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My LO who has AD has been at AL for about two months. At first she constantly talked of wanting to go home, but that has stopped. She then asked about going to her home to visit there and see her cat. That is not possible as her cat is gone and her house is being repaired. She cannot go there. I told her I would investigate if that would be possible and she has accepted that.


Now she has asked if I can take her to my parents house to visit with us for the day. She's my mom's first cousin, my second cousin. She is 63 years old and is also disabled due to arthritis.


She has significant dementia and forgets what was said or done only 5 minutes ago, so she repeats the same thing over and over. She also cannot follow a conversation.


I'm afraid if she gets at our house she may refuse to get back in the car to return. Should I take the chance?

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I once had a staff member mess up in the same way with an issue my mother had. I about had a heart attack. I thought they had better sense. That being said, most of the staff that I've worked with have been excellent and used good sense. There's always a newbie or someone who just doesn't get it.

I'm glad that you have a good understanding about this, Sunnygirl. These ideas of going home or visiting someone will eventually fade and your loved one will move on.

If you take people in that stage of dementia "home" - well, home isn't what they remember and it just opens a can of worms. Generally, it's best to work through it, re-direct, use all of the diversionary tactics possible and things will move forward. Then, um, repeat as necessary.

Take care,
Carol
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Don't.
My mom has severe dementia. I put her in AL last year. My wife insisted we take her home on weekends and holidays as much as we could. She never considered the AL "Home" after that and she was full of anxiety between visits waiting for us to take her to our house. She drove the AL staff bonkers and like your case, she does not know what day it is or remember anything said for 5 minutes. The AL kicked her out and she lives with me now. Next step is NH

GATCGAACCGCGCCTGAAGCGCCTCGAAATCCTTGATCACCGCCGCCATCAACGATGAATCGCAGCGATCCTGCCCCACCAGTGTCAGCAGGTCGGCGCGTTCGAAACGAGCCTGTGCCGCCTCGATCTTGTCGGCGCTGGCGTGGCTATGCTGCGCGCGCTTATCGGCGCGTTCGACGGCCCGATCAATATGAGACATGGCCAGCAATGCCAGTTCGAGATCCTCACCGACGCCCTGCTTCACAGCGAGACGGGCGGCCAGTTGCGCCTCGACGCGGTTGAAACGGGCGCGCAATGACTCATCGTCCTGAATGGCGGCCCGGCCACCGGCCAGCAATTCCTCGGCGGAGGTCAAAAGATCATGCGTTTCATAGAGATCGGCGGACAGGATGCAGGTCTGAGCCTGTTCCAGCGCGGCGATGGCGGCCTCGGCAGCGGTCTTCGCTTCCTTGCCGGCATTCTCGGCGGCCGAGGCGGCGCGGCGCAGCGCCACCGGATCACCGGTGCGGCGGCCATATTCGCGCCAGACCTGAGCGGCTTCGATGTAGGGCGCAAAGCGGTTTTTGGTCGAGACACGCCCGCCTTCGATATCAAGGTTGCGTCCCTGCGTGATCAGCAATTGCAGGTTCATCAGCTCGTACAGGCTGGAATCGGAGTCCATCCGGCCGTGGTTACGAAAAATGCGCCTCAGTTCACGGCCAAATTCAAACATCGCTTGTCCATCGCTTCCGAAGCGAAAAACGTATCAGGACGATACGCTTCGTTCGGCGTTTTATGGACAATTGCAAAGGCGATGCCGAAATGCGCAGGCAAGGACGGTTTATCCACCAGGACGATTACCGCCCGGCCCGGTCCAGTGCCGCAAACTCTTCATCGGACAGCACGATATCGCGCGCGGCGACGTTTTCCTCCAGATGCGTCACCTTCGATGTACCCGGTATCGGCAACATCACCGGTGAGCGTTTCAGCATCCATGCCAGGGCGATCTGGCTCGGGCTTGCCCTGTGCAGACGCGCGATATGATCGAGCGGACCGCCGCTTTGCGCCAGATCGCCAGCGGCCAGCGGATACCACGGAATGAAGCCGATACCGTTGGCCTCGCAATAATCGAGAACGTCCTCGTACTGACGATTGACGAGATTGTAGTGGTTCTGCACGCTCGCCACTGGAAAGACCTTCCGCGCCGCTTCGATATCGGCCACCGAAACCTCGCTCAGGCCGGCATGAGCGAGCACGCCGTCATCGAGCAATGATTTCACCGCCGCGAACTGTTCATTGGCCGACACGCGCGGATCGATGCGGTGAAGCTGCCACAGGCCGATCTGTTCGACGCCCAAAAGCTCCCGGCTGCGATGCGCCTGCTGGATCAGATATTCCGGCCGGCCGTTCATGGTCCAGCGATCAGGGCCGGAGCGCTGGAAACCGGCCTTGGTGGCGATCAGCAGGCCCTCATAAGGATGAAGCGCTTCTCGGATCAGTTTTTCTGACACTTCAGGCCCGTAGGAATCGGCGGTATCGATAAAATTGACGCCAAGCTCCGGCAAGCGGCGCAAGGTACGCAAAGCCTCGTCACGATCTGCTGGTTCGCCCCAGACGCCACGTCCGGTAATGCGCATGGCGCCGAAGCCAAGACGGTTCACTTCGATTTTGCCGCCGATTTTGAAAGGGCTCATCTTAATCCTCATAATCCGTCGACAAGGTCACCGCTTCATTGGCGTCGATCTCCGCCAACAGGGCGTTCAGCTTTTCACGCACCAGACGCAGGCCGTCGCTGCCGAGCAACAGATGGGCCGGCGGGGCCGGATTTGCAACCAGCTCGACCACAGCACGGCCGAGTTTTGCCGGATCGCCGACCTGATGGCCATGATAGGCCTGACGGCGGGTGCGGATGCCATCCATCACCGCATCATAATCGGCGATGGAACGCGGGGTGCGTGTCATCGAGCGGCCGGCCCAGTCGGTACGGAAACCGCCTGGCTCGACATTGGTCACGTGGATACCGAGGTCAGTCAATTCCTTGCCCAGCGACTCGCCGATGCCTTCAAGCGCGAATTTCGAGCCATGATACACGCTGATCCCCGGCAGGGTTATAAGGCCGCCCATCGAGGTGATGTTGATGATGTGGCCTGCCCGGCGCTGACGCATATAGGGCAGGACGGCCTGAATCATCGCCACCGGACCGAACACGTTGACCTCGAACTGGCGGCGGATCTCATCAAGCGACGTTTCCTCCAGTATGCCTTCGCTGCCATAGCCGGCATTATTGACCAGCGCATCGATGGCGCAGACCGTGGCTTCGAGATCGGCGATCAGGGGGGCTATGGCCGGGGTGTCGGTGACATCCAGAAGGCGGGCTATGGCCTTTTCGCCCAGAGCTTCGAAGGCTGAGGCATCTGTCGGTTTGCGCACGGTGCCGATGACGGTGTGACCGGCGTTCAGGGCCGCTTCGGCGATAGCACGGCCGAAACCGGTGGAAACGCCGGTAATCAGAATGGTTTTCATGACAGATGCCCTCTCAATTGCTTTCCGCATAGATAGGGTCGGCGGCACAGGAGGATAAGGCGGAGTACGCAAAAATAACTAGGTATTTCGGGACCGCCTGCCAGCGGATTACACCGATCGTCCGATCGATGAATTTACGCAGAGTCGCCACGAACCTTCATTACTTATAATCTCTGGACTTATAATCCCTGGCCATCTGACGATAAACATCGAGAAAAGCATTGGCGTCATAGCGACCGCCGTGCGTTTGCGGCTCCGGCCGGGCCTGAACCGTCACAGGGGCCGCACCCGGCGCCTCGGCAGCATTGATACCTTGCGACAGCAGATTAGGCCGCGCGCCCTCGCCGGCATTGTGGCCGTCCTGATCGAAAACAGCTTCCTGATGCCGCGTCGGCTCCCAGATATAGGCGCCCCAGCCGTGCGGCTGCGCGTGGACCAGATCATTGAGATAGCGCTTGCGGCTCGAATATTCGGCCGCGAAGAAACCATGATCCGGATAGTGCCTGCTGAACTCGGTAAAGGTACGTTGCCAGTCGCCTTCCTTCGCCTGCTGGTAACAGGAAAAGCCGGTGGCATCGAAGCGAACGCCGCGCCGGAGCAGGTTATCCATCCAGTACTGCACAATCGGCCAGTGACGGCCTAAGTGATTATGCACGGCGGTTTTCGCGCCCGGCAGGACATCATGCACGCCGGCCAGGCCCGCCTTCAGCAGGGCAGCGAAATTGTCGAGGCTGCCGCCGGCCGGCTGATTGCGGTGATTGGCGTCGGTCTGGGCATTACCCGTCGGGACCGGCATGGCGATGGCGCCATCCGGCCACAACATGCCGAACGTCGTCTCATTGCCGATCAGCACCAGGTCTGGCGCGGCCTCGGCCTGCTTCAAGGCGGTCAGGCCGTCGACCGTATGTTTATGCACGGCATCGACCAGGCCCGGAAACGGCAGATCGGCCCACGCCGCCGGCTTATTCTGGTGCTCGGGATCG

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It sounds like my mother is in the same stage. I've never taken mother back home because, in spite of the dementia, she's strong enough to hold her ground and not move and I don't think I could even drag her away. It seems now that she doesn't even remember the last house she lived in anyway.
Certain relatives and family friends come to visit and 10 minutes later she doesn't even remember the visit. But the important thing is that the resident have as much interaction as possible. We encourage EVERYBODY to come visit, so what if she forgets they came, or their name, it's what's in the moment that's important.
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I wouldn't do this. Often dementia patients say they want to go somewhere or see someone, but they have in their mind the place or person they knew as a much younger person. Then, when faced with reality, they become confused and disoriented. Visit with her, encourage others to visit. Take some photos, old and new, and relive her past that way if possible.